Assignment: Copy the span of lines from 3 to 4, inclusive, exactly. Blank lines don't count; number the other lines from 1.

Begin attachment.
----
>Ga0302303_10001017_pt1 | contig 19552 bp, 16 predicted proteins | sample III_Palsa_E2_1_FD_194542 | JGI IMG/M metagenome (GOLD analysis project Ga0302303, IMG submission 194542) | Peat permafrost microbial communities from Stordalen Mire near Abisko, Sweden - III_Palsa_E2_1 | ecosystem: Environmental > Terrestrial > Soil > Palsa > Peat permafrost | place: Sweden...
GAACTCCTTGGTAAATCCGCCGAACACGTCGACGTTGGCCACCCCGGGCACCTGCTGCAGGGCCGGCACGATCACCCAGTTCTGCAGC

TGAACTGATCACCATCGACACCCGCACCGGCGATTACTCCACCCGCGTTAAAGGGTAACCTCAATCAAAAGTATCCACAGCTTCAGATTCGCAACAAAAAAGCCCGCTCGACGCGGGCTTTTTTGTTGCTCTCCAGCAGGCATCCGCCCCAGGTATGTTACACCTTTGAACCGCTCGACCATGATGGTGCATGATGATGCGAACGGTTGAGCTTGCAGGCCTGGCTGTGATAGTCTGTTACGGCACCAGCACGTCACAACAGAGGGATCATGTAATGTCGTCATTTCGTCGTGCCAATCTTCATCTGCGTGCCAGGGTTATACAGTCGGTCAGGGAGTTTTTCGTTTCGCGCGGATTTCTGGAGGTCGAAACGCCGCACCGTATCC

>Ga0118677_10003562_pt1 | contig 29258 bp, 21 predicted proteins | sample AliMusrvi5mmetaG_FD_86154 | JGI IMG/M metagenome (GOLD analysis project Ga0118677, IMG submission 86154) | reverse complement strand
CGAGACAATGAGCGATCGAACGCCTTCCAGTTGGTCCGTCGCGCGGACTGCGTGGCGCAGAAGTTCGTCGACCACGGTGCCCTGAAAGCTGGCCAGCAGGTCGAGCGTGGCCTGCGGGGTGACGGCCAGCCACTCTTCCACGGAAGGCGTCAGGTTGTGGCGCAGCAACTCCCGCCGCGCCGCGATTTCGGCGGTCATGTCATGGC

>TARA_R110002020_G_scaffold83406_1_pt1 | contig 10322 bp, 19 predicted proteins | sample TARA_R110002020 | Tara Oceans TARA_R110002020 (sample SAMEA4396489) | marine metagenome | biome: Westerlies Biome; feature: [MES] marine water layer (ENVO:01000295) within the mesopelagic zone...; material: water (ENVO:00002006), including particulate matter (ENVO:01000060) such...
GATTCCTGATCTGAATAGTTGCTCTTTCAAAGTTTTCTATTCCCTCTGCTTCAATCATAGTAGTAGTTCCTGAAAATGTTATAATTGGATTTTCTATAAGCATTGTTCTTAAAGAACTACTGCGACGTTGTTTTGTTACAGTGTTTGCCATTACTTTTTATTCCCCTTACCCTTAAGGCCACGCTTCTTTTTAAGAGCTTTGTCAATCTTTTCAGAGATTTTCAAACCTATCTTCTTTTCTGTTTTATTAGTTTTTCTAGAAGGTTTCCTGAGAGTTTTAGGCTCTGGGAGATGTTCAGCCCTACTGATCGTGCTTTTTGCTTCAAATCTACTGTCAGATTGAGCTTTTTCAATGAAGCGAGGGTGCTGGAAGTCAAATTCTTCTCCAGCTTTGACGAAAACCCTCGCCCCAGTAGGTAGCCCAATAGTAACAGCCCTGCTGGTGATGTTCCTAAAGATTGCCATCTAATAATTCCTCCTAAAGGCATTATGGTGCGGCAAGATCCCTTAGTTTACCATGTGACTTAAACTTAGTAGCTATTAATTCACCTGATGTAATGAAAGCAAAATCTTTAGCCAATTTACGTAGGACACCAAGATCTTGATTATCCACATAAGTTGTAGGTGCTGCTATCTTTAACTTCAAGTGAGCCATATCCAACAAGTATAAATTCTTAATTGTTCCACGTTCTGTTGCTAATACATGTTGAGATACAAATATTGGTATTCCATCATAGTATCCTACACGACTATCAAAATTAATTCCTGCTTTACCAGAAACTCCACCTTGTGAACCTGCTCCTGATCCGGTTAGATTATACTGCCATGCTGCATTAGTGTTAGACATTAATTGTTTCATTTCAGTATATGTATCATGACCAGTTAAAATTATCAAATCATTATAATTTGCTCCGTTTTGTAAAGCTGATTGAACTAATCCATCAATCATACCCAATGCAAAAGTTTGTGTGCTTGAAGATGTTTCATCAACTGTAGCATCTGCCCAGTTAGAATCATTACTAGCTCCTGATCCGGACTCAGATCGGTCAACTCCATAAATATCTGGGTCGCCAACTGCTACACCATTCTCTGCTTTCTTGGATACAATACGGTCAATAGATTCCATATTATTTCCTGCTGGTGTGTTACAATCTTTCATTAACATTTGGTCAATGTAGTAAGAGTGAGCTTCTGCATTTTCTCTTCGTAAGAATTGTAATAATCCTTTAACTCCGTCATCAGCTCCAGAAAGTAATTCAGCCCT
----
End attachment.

TGAACTGATCACCATCGACACCCGCACCGGCGATTACTCCACCCGCGTTAAAGGGTAACCTCAATCAAAAGTATCCACAGCTTCAGATTCGCAACAAAAAAGCCCGCTCGACGCGGGCTTTTTTGTTGCTCTCCAGCAGGCATCCGCCCCAGGTATGTTACACCTTTGAACCGCTCGACCATGATGGTGCATGATGATGCGAACGGTTGAGCTTGCAGGCCTGGCTGTGATAGTCTGTTACGGCACCAGCACGTCACAACAGAGGGATCATGTAATGTCGTCATTTCGTCGTGCCAATCTTCATCTGCGTGCCAGGGTTATACAGTCGGTCAGGGAGTTTTTCGTTTCGCGCGGATTTCTGGAGGTCGAAACGCCGCACCGTATCC

>Ga0118677_10003562_pt1 | contig 29258 bp, 21 predicted proteins | sample AliMusrvi5mmetaG_FD_86154 | JGI IMG/M metagenome (GOLD analysis project Ga0118677, IMG submission 86154) | reverse complement strand